This incomplete section of the panel is now kept in the Louvre. The two other sections show an "Allegory of Gluttony" and "Death and the Miser".
The wood on which the panel has been painted with a limited, yet rich selection of colours, including lead-tin yellow, red lake and lead white, has been dated to around 1491. It is believed that Bosch's Ship of Fools was inspired by the allegory written by Sebastian Brant in 1494.
The illustration shows ten people adrift in a boat, two others overboard. In the centre of the group is a nun playing a lute and a friar. To the left of the image, a woman appears to be about to hit a man who is dragging a flagon in the water.
To the right of the picture another man appears to be vomiting over the side. Above him, a man clearly dressed as a fool, is drinking from a cup. One of the boatmen is using a huge ladle instead of an oar, the other has a flagon on the end of his oar.
Dangling from the mast is a pancake, or similar item, which the main group might be trying to eat. This may be a reference to a traditional folk custom or game. Climbing up the mast is another character who is about to carve some meat from a roasted bird strapped to the mast.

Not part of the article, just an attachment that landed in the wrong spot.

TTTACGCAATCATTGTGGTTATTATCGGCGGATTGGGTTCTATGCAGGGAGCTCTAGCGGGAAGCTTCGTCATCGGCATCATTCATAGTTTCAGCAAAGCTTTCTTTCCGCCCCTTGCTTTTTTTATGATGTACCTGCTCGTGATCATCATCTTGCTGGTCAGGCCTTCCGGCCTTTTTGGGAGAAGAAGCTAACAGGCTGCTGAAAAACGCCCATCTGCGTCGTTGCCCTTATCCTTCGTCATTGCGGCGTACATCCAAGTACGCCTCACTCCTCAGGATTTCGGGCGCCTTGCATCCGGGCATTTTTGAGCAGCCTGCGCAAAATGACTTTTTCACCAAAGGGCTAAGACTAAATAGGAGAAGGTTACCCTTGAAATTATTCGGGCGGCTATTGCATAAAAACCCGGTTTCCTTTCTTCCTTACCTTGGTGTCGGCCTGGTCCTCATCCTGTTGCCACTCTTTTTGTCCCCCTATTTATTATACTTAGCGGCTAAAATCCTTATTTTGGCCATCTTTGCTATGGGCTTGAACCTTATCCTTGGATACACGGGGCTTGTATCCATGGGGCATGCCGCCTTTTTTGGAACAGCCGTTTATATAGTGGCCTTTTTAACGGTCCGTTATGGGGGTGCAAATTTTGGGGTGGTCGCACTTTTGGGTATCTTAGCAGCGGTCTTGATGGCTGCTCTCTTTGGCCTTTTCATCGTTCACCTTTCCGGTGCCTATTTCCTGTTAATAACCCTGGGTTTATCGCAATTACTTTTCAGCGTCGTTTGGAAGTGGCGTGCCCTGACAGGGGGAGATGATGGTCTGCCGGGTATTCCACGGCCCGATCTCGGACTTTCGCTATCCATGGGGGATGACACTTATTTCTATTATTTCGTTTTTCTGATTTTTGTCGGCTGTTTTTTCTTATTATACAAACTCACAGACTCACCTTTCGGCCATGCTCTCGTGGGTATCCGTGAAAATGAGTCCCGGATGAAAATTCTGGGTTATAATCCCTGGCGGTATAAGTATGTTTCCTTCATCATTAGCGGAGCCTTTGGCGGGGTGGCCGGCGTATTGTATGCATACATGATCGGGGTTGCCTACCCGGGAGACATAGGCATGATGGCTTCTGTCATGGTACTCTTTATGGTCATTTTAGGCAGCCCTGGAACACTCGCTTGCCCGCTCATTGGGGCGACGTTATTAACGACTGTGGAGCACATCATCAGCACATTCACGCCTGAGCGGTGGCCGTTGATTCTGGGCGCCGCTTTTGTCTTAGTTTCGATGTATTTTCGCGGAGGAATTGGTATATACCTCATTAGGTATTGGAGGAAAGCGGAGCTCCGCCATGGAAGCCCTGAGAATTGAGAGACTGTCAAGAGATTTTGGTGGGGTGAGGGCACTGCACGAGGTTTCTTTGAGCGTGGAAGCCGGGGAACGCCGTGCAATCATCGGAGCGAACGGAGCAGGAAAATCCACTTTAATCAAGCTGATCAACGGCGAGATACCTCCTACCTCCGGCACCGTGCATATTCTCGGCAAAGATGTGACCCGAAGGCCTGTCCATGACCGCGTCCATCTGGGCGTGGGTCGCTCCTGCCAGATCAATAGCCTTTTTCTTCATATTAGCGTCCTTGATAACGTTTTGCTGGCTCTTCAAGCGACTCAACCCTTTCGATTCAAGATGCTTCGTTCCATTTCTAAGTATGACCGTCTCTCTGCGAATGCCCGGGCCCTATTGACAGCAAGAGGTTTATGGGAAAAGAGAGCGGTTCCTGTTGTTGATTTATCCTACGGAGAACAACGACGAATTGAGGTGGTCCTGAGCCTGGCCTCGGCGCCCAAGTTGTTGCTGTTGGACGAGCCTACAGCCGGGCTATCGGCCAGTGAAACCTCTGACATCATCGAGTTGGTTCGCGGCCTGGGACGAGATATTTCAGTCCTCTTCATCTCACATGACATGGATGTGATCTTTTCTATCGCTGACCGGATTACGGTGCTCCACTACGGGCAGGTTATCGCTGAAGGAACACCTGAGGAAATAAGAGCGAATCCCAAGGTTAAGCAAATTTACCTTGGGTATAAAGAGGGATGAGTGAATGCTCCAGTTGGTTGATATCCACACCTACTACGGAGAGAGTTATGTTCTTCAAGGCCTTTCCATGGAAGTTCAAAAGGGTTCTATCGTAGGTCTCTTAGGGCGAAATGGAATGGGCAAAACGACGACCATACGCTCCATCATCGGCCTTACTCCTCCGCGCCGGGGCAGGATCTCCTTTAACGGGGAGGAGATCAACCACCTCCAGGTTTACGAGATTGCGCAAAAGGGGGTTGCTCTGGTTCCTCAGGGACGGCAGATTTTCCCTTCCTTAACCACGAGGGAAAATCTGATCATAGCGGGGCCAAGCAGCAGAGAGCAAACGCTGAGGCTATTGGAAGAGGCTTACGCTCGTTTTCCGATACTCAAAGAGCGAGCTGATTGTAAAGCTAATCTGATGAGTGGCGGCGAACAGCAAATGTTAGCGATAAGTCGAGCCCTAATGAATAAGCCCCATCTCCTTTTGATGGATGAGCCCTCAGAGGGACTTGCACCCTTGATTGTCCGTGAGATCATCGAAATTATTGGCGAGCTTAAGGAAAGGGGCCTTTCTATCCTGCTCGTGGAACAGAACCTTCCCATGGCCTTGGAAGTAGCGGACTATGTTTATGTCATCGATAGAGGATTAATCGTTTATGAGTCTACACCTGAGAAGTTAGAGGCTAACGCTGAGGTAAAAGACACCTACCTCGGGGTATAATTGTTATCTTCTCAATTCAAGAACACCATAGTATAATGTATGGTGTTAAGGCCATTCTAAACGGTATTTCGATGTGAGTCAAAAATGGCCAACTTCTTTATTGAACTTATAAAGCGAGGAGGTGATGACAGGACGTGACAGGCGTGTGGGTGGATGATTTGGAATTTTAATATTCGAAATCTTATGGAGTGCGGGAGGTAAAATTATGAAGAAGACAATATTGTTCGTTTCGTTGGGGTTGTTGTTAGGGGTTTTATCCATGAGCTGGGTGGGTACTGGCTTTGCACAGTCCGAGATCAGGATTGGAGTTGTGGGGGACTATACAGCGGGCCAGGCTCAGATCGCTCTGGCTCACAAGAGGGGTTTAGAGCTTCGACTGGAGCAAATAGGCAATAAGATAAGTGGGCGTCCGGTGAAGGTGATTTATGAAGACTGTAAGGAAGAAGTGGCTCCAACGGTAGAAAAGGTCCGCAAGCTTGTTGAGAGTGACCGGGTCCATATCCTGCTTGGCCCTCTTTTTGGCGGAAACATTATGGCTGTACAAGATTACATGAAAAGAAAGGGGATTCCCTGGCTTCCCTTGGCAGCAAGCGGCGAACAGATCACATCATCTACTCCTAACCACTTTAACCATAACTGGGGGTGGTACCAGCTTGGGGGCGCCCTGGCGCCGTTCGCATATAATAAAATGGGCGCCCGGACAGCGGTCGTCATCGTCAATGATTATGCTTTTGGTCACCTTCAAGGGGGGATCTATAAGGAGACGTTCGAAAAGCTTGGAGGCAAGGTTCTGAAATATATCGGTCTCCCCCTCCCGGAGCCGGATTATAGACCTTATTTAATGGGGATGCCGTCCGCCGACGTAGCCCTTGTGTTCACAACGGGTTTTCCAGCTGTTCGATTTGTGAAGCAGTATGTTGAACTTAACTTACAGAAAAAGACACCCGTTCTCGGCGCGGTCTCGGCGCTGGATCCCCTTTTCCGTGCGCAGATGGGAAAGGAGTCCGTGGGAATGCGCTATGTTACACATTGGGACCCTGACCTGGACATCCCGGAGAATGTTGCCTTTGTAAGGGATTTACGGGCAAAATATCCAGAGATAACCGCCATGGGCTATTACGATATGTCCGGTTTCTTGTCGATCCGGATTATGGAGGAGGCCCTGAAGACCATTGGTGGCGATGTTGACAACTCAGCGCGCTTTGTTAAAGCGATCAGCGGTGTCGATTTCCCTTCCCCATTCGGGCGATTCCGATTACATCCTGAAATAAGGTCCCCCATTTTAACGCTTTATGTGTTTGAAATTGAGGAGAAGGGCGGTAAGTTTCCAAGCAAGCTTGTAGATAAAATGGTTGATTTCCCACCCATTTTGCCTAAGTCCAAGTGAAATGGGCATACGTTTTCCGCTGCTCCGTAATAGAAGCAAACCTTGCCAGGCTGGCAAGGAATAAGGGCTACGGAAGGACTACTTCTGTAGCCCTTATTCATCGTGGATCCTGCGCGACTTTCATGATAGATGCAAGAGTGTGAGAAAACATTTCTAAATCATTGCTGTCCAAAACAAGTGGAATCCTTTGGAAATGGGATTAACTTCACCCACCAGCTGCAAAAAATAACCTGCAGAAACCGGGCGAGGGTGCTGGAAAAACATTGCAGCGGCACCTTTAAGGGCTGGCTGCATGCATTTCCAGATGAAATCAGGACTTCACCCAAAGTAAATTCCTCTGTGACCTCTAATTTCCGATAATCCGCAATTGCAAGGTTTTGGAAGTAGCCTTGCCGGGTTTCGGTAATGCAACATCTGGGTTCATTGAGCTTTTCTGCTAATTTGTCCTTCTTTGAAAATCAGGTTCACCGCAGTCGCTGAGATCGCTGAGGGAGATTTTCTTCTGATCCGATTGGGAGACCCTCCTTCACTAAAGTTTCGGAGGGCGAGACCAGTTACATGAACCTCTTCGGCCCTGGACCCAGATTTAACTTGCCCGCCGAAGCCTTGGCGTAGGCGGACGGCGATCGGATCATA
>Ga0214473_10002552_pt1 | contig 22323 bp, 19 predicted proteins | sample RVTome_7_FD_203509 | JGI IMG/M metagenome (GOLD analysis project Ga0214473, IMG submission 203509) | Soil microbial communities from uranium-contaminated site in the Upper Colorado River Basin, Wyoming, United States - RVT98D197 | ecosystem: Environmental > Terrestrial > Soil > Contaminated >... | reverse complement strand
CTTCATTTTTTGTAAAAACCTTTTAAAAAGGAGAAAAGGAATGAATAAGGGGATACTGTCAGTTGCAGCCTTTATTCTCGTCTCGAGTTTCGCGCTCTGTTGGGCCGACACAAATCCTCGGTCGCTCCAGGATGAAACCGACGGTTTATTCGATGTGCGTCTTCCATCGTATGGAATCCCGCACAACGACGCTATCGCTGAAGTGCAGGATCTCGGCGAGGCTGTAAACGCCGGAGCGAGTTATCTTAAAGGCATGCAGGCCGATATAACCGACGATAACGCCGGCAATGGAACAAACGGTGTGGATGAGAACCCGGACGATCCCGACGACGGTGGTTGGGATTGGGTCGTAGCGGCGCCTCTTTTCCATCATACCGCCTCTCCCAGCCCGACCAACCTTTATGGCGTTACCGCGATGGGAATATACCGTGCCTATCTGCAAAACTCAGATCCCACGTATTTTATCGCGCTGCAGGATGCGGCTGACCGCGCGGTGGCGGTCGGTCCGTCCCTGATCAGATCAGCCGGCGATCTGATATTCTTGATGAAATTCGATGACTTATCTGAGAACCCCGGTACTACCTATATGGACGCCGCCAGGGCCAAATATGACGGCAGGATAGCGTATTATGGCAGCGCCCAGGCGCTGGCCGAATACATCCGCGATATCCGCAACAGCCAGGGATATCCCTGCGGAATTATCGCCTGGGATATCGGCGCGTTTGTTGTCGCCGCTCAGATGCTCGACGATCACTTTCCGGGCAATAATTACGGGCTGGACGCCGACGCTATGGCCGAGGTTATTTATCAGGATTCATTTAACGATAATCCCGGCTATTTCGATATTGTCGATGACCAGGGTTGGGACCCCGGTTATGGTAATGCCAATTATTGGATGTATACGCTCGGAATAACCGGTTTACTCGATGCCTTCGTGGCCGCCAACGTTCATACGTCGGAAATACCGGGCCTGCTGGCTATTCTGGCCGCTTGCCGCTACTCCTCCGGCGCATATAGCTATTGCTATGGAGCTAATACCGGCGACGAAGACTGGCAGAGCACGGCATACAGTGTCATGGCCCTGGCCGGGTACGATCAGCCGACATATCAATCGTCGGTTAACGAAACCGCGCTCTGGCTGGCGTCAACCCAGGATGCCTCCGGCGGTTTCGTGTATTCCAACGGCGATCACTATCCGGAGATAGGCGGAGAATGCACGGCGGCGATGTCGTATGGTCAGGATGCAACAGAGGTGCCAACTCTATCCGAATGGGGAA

The mast itself is tree-like and covered in flowers and leaves. From the mast flies a flag bearing a crescent moon, perhaps a symbol of "lunacy" derived from the Latin word "luna". High in the mast's foliage sits an owl, which appears almost skull like at first glance. The owl, in mediaeval times was a symbol of bad luck.
The overall image is of a group of fools adrift in the sea of life, eating and drinking to excess. They are without morals and rudderless despite the church being on board. They all are lacking direction in life and oblivious to the men overboard.
This wonderful painting is one of Bosch's powerful and poignant images. A social commentary of life as he saw it, many centuries ago.